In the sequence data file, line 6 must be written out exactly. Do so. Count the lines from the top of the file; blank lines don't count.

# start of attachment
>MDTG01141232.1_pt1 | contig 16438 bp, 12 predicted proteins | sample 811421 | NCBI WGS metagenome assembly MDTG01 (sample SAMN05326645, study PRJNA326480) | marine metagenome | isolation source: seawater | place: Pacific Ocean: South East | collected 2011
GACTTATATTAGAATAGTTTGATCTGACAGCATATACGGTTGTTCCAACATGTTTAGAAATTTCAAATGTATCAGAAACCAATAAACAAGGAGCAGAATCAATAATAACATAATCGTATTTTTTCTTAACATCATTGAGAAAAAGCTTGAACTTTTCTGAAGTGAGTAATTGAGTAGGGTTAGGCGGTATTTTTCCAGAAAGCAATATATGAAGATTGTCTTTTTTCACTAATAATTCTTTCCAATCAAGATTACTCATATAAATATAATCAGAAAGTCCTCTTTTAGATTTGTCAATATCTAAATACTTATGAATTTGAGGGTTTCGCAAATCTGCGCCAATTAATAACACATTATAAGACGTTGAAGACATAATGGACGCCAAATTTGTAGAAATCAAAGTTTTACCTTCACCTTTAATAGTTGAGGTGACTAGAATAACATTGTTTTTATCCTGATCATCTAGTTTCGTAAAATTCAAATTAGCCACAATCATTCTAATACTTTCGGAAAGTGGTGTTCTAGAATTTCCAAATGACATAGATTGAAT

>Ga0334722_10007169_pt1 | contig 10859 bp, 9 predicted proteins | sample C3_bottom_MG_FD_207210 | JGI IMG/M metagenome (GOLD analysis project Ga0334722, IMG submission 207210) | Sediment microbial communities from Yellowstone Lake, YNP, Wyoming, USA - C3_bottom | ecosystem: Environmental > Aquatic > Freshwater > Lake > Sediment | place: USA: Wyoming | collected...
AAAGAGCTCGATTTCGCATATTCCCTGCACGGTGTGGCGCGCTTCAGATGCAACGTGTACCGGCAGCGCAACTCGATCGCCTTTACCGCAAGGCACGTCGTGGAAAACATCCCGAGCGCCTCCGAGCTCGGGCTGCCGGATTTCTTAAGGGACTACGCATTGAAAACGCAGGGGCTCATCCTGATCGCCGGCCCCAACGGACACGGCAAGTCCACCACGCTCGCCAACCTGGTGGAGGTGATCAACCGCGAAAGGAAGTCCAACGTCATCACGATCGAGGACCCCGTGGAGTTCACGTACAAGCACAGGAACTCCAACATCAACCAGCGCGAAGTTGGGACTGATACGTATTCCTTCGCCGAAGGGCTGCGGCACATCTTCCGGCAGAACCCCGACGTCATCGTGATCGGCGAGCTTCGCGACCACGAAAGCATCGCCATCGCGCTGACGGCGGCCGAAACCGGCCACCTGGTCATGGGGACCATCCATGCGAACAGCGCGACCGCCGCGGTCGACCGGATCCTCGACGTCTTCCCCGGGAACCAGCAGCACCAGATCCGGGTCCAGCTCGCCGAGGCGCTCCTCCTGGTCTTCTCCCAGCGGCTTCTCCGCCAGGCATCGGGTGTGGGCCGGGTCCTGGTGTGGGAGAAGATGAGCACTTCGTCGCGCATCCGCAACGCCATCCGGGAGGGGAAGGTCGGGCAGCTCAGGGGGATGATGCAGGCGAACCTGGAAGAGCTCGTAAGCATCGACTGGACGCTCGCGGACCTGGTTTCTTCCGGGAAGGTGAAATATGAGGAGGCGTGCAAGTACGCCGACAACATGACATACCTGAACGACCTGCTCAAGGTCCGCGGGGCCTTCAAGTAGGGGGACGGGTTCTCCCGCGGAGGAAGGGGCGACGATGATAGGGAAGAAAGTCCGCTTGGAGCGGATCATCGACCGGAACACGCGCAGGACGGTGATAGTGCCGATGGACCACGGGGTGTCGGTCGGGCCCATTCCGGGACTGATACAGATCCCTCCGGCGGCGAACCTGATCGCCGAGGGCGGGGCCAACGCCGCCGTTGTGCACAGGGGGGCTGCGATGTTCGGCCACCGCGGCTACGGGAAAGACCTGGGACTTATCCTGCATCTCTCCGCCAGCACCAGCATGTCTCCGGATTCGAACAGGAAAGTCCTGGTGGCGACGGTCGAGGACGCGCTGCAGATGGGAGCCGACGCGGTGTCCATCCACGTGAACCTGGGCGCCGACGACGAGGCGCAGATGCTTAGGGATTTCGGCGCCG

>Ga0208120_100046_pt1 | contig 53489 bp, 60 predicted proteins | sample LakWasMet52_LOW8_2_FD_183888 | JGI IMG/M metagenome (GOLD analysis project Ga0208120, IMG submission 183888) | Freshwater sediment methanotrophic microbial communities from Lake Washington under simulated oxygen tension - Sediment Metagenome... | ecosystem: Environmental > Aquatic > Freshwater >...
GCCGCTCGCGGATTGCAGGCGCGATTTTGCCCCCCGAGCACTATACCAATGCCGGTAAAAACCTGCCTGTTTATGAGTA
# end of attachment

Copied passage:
GCCGCTCGCGGATTGCAGGCGCGATTTTGCCCCCCGAGCACTATACCAATGCCGGTAAAAACCTGCCTGTTTATGAGTA